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SIR HENRY VANE (1589-1654)

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Originally appearing in Volume V27, Page 892 of the 1911 Encyclopedia Britannica.
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SIR HENRY VANE (1589-1654), English secretary of state, eldest son of Henry Vane or Fane, of Hadlow, Kent, a member of an ancient family of that county, by his second wife, Margaret, daughter of Roger Twysden of East Peckham, Kent, was born on the 18th of February 1589. He matriculated from Erase-nose College, Oxford, on the 15th of June 1604, was admitted to Gray's Inn in 16o6, and was knighted by James I. on the 3rd of March 1611. He purchased several offices at court, was made comptroller of the king's household about 1629, and in spite of a sharp quarrel with Buckingham managed to keep the king's favour, in 1639 becoming treasurer. He was returned to parliament in 1614 for Lostwithiel, from 1621 to 1626 for Carlisle, in 1628 for Retford, and in the Short and Long Parliament, assembled in 1640, he sat for Wilton. He was despatched on several missions in 1629 and 163o to Holland, and in 1631 to Gustavus Adolphus to secure the restitution of the Palatinate, but without success. In 1630 Vane had become a privy councillor and one of the chief advisers of the king. He was made a commissioner of the Admiralty in 1632 and for the colonies in 1636. He was one of the eight privy councillors appointed to manage affairs in Scotland on the outbreak of the troubles there, and. on the 3rd of February 164o, through the influence of the queen and of the marquis of Hamilton and in opposition to the wishes of Strafford, he was made secretary of state in the room of Sir John Coke. In the Short Parliament, which assembled in April, it fell to Vane, in his official capacity, to demand supplies. He proposed a bargain by which the king should give up ship-money and receive in return twelve subsidies. Parliament, however, proved intractable and was dissolved on the 5th of May, to prevent a vote against the continuance of the war with the Scots. In the impeachment of Strafford, Vane played a very important part and caused the earl's destruction. He asserted that Strafford had advised the king at a meeting of the privy council, " You have an army in Ireland; you may employ it to reduce this kingdom." He refused to admit or deny the meaning attributed by the prosecution that " this kingdom " signified England; he was unsupported by the recollection of any other privy councillor, and his statement could not be corroborated by his own notes, which had been destroyed by order of the king, but a copy obtained through his son, the younger Vane, was produced by Pym and owned by Vane to be genuine. He was on bad terms with Strafford, who had opposed his appointment to office and who had given him special provocation by assuming the barony of Raby, a title ardently desired by Vane himself. He was not unnaturally accused of collusion and treachery, and there is no doubt that he desired Strafford's removal not only on private but on public grounds, believing that his sacrifice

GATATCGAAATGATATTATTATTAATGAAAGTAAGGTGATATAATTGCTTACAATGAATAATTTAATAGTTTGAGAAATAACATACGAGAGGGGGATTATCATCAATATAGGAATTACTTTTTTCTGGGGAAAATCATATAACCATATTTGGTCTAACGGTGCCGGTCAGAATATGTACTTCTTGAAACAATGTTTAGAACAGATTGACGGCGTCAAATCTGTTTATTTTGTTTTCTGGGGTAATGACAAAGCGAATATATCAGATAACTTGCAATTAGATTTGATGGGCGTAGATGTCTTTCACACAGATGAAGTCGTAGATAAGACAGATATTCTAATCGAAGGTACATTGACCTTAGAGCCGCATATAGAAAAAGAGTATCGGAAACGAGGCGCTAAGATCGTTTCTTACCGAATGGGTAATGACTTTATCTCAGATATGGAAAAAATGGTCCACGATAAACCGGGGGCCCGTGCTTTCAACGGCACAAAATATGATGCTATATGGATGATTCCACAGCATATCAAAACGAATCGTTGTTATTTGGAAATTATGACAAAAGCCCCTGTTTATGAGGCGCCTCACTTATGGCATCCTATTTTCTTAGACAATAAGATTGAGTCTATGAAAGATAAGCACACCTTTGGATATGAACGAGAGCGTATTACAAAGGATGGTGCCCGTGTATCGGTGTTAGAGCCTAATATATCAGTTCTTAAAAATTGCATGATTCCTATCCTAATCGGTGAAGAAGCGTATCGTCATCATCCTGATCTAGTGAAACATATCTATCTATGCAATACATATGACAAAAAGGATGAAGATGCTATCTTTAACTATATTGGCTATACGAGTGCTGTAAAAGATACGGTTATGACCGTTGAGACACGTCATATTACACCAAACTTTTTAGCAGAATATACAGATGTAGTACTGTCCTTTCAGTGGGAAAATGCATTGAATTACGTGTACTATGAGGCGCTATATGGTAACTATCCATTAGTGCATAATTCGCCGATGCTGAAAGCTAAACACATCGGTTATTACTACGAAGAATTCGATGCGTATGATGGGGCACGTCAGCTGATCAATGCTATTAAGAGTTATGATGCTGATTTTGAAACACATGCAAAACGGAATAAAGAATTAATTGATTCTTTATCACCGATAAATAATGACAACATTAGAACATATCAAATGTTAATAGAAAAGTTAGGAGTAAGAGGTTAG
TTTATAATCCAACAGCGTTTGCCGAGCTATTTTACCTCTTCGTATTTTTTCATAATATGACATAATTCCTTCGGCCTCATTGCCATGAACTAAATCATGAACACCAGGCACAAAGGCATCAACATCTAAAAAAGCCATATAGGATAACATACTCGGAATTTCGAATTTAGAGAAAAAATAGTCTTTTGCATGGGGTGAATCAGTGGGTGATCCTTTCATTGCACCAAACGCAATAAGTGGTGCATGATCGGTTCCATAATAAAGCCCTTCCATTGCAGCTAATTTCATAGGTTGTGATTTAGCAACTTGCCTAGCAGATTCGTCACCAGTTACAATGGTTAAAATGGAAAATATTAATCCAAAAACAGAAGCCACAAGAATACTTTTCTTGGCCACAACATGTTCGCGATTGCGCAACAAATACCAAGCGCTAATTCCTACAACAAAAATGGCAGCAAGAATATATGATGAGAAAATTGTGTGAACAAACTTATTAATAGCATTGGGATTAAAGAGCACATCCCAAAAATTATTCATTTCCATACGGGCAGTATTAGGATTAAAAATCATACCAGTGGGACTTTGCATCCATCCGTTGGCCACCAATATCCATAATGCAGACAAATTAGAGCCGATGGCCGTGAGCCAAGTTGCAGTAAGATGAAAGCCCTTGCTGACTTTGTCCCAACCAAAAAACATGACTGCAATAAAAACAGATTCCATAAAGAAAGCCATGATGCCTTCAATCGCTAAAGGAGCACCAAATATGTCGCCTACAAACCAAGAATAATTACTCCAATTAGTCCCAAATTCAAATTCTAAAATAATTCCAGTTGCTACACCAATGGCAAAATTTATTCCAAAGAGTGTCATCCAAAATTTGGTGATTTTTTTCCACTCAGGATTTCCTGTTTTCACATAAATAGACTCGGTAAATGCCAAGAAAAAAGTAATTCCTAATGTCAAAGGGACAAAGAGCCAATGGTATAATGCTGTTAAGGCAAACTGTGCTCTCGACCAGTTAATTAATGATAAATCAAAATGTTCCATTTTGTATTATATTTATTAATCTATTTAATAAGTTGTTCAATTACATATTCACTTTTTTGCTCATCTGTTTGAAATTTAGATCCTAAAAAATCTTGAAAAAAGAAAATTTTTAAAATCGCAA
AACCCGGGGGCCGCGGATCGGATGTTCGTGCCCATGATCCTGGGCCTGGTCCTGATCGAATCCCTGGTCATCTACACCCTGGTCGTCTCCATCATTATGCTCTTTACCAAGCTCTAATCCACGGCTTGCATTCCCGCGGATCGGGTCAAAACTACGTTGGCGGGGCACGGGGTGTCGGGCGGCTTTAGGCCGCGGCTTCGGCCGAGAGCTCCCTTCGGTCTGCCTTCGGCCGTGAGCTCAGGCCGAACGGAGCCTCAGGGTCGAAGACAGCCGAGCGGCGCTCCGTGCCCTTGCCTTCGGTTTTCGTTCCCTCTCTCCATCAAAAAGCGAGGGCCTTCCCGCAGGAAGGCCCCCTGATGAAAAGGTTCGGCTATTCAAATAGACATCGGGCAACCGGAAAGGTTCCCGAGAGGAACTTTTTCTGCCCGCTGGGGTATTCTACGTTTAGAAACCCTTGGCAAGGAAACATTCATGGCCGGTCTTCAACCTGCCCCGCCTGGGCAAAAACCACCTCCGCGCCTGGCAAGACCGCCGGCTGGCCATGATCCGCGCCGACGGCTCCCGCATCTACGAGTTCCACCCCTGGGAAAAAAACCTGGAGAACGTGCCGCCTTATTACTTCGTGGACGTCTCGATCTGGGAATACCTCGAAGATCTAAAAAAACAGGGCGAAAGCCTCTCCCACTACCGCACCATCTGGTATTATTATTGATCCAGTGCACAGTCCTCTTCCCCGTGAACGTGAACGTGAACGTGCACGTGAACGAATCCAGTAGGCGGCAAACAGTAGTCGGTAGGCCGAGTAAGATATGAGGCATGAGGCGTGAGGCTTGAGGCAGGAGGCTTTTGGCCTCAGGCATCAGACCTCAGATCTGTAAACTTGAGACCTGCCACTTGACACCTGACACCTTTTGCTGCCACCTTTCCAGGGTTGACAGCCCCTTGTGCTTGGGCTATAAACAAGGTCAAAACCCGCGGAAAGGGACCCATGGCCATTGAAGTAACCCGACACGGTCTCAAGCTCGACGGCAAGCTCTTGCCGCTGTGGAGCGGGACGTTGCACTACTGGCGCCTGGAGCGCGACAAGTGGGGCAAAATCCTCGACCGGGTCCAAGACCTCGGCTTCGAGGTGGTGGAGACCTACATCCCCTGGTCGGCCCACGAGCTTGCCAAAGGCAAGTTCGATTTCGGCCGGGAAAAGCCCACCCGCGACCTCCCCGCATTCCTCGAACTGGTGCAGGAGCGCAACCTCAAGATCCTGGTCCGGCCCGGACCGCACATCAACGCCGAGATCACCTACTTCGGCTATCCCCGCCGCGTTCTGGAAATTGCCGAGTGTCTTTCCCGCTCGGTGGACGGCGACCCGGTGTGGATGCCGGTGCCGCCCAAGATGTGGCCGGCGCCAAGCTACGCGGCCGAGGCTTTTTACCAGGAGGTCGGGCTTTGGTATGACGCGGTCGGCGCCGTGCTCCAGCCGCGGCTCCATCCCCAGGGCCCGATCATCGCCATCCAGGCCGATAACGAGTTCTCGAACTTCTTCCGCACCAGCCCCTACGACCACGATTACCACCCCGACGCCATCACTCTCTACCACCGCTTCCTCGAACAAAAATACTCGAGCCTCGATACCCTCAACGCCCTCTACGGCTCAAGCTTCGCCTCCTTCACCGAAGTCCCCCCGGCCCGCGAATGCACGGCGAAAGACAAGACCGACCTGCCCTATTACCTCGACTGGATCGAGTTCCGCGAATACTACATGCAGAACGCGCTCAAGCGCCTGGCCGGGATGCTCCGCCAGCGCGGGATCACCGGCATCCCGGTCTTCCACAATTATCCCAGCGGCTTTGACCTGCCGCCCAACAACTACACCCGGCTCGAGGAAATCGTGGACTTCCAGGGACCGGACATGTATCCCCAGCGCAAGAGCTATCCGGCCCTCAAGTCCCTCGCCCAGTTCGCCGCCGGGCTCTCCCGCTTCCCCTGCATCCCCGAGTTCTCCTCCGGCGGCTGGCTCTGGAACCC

End of Article: SIR HENRY VANE (1589-1654)
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